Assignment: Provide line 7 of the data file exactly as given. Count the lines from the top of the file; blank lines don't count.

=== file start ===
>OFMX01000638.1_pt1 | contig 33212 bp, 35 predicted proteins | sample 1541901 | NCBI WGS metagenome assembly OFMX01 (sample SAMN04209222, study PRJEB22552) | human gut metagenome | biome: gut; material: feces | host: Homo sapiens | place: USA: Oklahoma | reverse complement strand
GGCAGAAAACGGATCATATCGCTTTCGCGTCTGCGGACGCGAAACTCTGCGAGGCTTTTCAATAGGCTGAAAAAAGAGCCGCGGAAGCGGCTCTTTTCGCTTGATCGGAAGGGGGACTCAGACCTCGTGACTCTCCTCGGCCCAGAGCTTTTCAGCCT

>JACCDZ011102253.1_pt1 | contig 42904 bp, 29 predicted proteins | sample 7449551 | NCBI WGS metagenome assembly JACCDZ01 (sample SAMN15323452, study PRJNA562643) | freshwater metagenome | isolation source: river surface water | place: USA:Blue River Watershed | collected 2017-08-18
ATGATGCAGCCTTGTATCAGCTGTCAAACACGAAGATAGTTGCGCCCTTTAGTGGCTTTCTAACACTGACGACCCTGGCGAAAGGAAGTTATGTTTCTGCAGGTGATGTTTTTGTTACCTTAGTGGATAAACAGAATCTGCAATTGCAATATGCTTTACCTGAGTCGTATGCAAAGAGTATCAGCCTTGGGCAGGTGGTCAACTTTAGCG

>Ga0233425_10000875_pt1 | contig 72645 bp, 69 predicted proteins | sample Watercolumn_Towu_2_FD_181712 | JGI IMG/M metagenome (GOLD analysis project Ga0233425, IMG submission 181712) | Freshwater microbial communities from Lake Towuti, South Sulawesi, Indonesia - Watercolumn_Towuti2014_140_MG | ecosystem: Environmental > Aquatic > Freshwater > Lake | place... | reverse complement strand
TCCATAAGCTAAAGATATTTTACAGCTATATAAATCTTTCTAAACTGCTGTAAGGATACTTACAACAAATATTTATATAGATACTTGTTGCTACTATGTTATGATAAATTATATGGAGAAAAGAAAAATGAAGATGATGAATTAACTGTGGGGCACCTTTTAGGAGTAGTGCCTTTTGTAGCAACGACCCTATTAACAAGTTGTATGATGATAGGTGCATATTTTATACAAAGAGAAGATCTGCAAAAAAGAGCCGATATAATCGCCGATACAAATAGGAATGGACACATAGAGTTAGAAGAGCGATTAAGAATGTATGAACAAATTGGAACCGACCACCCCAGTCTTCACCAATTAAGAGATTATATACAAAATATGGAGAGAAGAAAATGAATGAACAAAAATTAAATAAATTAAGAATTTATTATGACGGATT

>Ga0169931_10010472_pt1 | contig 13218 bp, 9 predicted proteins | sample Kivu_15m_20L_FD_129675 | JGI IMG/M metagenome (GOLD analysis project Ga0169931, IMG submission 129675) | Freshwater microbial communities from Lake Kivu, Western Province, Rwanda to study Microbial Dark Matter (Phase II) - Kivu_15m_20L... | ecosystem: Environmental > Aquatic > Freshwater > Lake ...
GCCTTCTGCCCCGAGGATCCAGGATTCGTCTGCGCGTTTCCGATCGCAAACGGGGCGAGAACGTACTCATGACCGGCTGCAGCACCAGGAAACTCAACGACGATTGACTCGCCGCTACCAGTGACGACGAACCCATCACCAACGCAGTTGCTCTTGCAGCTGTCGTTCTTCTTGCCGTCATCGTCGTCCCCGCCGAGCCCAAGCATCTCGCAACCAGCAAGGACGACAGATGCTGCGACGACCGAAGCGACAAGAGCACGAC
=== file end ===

>Ga0169931_10010472_pt1 | contig 13218 bp, 9 predicted proteins | sample Kivu_15m_20L_FD_129675 | JGI IMG/M metagenome (GOLD analysis project Ga0169931, IMG submission 129675) | Freshwater microbial communities from Lake Kivu, Western Province, Rwanda to study Microbial Dark Matter (Phase II) - Kivu_15m_20L... | ecosystem: Environmental > Aquatic > Freshwater > Lake ...